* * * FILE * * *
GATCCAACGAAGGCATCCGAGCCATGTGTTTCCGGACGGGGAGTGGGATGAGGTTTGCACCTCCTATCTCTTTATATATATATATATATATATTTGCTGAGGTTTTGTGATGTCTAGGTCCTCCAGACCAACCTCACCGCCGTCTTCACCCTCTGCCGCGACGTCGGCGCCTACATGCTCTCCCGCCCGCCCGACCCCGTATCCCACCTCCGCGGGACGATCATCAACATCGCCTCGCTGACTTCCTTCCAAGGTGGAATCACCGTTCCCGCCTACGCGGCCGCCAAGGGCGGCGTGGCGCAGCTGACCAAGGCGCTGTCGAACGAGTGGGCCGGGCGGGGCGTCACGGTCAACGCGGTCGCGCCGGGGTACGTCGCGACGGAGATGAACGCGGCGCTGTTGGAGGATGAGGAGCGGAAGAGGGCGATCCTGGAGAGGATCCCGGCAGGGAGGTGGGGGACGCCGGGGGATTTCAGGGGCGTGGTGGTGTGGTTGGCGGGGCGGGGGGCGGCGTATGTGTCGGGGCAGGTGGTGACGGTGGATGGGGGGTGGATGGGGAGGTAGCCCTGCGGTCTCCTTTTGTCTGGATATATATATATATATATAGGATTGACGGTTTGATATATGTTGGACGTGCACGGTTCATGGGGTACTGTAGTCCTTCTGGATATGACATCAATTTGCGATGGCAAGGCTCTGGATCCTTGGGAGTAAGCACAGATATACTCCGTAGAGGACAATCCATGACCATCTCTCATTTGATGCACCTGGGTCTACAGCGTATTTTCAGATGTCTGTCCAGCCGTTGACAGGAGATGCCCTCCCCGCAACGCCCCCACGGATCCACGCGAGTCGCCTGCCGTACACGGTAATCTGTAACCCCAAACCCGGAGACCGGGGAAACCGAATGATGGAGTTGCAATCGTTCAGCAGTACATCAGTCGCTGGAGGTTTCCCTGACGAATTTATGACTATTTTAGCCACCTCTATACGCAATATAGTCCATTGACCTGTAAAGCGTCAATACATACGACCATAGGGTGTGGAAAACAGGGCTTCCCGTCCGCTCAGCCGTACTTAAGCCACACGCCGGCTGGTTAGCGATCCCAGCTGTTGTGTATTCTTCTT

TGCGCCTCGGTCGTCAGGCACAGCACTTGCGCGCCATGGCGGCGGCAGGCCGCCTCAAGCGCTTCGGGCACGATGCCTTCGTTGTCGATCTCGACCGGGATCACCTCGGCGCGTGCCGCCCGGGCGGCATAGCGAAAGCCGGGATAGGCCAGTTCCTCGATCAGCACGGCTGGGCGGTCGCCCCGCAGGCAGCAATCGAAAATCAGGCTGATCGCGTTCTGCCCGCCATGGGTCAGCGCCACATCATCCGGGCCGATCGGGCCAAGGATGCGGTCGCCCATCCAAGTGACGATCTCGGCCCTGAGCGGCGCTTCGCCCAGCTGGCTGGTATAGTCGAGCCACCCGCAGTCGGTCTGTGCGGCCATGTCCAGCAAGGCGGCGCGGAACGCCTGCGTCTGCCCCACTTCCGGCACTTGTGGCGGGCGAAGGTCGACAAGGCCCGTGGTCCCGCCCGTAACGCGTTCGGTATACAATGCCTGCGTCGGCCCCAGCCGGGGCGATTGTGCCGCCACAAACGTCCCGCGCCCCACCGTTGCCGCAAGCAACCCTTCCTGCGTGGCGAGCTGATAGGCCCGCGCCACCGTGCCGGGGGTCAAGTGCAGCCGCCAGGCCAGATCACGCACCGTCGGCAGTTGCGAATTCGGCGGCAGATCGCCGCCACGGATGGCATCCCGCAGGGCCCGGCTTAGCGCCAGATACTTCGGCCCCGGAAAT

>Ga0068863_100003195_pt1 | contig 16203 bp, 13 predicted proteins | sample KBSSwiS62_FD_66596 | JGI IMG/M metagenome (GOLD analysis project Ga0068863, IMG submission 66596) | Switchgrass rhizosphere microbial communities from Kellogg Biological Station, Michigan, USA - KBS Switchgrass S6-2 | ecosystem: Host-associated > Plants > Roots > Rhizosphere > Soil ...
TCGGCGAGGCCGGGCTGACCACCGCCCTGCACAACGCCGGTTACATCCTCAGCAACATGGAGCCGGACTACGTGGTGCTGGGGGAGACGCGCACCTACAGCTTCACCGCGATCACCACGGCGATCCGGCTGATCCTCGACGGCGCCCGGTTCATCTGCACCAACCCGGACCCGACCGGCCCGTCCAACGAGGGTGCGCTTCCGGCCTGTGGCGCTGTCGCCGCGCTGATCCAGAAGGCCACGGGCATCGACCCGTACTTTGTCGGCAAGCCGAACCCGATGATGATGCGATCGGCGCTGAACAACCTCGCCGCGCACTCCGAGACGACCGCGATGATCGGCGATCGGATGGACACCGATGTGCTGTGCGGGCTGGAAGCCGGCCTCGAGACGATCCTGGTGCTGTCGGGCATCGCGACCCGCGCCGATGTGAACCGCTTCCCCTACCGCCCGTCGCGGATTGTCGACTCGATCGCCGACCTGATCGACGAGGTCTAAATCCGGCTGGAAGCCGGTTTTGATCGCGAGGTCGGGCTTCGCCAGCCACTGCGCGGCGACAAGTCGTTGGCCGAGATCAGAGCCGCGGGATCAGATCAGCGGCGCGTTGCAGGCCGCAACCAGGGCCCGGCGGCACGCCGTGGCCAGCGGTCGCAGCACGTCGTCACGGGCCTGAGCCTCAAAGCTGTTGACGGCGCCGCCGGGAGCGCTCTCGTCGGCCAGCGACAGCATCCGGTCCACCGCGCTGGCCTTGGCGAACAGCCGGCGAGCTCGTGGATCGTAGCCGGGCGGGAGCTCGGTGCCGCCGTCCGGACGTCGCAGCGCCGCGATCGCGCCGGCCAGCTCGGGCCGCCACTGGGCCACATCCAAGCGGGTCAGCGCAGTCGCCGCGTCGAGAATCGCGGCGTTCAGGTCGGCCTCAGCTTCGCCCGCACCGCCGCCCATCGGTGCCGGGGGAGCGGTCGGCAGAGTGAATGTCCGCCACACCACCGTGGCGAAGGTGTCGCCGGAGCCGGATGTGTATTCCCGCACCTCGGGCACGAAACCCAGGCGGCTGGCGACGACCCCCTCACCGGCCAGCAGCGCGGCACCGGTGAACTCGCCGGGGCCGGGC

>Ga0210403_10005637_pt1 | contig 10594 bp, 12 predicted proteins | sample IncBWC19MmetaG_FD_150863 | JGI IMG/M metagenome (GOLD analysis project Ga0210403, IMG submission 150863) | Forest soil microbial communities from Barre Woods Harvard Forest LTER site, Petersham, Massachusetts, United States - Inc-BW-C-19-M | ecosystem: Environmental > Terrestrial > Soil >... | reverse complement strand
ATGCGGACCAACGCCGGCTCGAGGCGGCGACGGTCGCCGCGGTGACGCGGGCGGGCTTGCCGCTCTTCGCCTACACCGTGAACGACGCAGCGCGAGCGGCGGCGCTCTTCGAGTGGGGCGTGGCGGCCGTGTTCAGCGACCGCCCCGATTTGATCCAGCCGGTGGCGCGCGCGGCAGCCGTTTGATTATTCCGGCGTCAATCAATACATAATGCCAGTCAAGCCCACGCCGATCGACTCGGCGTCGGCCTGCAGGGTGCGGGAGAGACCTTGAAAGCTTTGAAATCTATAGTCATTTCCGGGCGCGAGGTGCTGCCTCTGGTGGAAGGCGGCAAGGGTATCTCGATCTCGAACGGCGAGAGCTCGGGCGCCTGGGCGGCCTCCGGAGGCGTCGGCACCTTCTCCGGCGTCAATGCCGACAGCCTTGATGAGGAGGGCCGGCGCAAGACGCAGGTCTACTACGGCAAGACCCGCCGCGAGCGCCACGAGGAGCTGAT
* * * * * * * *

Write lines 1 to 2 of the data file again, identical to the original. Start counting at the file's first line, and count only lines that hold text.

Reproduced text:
GATCCAACGAAGGCATCCGAGCCATGTGTTTCCGGACGGGGAGTGGGATGAGGTTTGCACCTCCTATCTCTTTATATATATATATATATATATTTGCTGAGGTTTTGTGATGTCTAGGTCCTCCAGACCAACCTCACCGCCGTCTTCACCCTCTGCCGCGACGTCGGCGCCTACATGCTCTCCCGCCCGCCCGACCCCGTATCCCACCTCCGCGGGACGATCATCAACATCGCCTCGCTGACTTCCTTCCAAGGTGGAATCACCGTTCCCGCCTACGCGGCCGCCAAGGGCGGCGTGGCGCAGCTGACCAAGGCGCTGTCGAACGAGTGGGCCGGGCGGGGCGTCACGGTCAACGCGGTCGCGCCGGGGTACGTCGCGACGGAGATGAACGCGGCGCTGTTGGAGGATGAGGAGCGGAAGAGGGCGATCCTGGAGAGGATCCCGGCAGGGAGGTGGGGGACGCCGGGGGATTTCAGGGGCGTGGTGGTGTGGTTGGCGGGGCGGGGGGCGGCGTATGTGTCGGGGCAGGTGGTGACGGTGGATGGGGGGTGGATGGGGAGGTAGCCCTGCGGTCTCCTTTTGTCTGGATATATATATATATATATAGGATTGACGGTTTGATATATGTTGGACGTGCACGGTTCATGGGGTACTGTAGTCCTTCTGGATATGACATCAATTTGCGATGGCAAGGCTCTGGATCCTTGGGAGTAAGCACAGATATACTCCGTAGAGGACAATCCATGACCATCTCTCATTTGATGCACCTGGGTCTACAGCGTATTTTCAGATGTCTGTCCAGCCGTTGACAGGAGATGCCCTCCCCGCAACGCCCCCACGGATCCACGCGAGTCGCCTGCCGTACACGGTAATCTGTAACCCCAAACCCGGAGACCGGGGAAACCGAATGATGGAGTTGCAATCGTTCAGCAGTACATCAGTCGCTGGAGGTTTCCCTGACGAATTTATGACTATTTTAGCCACCTCTATACGCAATATAGTCCATTGACCTGTAAAGCGTCAATACATACGACCATAGGGTGTGGAAAACAGGGCTTCCCGTCCGCTCAGCCGTACTTAAGCCACACGCCGGCTGGTTAGCGATCCCAGCTGTTGTGTATTCTTCTT

TGCGCCTCGGTCGTCAGGCACAGCACTTGCGCGCCATGGCGGCGGCAGGCCGCCTCAAGCGCTTCGGGCACGATGCCTTCGTTGTCGATCTCGACCGGGATCACCTCGGCGCGTGCCGCCCGGGCGGCATAGCGAAAGCCGGGATAGGCCAGTTCCTCGATCAGCACGGCTGGGCGGTCGCCCCGCAGGCAGCAATCGAAAATCAGGCTGATCGCGTTCTGCCCGCCATGGGTCAGCGCCACATCATCCGGGCCGATCGGGCCAAGGATGCGGTCGCCCATCCAAGTGACGATCTCGGCCCTGAGCGGCGCTTCGCCCAGCTGGCTGGTATAGTCGAGCCACCCGCAGTCGGTCTGTGCGGCCATGTCCAGCAAGGCGGCGCGGAACGCCTGCGTCTGCCCCACTTCCGGCACTTGTGGCGGGCGAAGGTCGACAAGGCCCGTGGTCCCGCCCGTAACGCGTTCGGTATACAATGCCTGCGTCGGCCCCAGCCGGGGCGATTGTGCCGCCACAAACGTCCCGCGCCCCACCGTTGCCGCAAGCAACCCTTCCTGCGTGGCGAGCTGATAGGCCCGCGCCACCGTGCCGGGGGTCAAGTGCAGCCGCCAGGCCAGATCACGCACCGTCGGCAGTTGCGAATTCGGCGGCAGATCGCCGCCACGGATGGCATCCCGCAGGGCCCGGCTTAGCGCCAGATACTTCGGCCCCGGAAAT